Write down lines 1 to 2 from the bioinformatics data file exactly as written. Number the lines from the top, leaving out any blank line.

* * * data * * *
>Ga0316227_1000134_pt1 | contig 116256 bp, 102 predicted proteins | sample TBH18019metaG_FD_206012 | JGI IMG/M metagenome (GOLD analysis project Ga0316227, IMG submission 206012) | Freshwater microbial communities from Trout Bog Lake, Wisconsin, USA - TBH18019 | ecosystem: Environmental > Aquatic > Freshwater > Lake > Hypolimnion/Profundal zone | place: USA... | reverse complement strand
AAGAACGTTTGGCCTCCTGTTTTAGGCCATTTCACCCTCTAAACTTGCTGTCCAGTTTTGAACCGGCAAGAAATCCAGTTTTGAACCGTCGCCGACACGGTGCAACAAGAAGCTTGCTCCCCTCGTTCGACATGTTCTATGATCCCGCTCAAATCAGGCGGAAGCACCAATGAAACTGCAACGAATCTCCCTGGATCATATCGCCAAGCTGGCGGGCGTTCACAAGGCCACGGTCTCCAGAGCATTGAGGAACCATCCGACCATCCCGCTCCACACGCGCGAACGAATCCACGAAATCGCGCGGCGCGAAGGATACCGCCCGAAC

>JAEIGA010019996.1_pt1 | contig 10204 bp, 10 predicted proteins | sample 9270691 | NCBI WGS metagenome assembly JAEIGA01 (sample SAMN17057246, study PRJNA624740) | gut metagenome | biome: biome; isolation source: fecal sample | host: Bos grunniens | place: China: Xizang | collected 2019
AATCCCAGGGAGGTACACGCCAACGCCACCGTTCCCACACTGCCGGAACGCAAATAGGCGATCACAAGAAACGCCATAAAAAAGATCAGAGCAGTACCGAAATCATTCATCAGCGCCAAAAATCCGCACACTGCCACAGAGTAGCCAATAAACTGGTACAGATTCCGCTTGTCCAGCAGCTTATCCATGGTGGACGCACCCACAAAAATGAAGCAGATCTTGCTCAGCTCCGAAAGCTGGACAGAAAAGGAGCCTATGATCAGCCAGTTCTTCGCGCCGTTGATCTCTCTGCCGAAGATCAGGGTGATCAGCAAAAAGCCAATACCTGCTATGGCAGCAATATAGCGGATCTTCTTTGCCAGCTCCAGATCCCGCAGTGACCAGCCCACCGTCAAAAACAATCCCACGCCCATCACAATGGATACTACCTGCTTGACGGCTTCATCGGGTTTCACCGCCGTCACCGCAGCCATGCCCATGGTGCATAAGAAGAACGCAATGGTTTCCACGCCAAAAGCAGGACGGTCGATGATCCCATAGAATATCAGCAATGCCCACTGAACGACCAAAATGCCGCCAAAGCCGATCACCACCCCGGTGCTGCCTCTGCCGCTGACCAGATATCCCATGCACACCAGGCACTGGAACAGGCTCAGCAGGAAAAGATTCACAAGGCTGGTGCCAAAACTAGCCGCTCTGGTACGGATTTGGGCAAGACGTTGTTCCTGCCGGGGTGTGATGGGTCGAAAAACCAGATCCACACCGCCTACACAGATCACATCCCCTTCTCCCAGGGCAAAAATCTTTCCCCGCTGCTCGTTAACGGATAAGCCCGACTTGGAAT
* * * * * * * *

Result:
>Ga0316227_1000134_pt1 | contig 116256 bp, 102 predicted proteins | sample TBH18019metaG_FD_206012 | JGI IMG/M metagenome (GOLD analysis project Ga0316227, IMG submission 206012) | Freshwater microbial communities from Trout Bog Lake, Wisconsin, USA - TBH18019 | ecosystem: Environmental > Aquatic > Freshwater > Lake > Hypolimnion/Profundal zone | place: USA... | reverse complement strand
AAGAACGTTTGGCCTCCTGTTTTAGGCCATTTCACCCTCTAAACTTGCTGTCCAGTTTTGAACCGGCAAGAAATCCAGTTTTGAACCGTCGCCGACACGGTGCAACAAGAAGCTTGCTCCCCTCGTTCGACATGTTCTATGATCCCGCTCAAATCAGGCGGAAGCACCAATGAAACTGCAACGAATCTCCCTGGATCATATCGCCAAGCTGGCGGGCGTTCACAAGGCCACGGTCTCCAGAGCATTGAGGAACCATCCGACCATCCCGCTCCACACGCGCGAACGAATCCACGAAATCGCGCGGCGCGAAGGATACCGCCCGAAC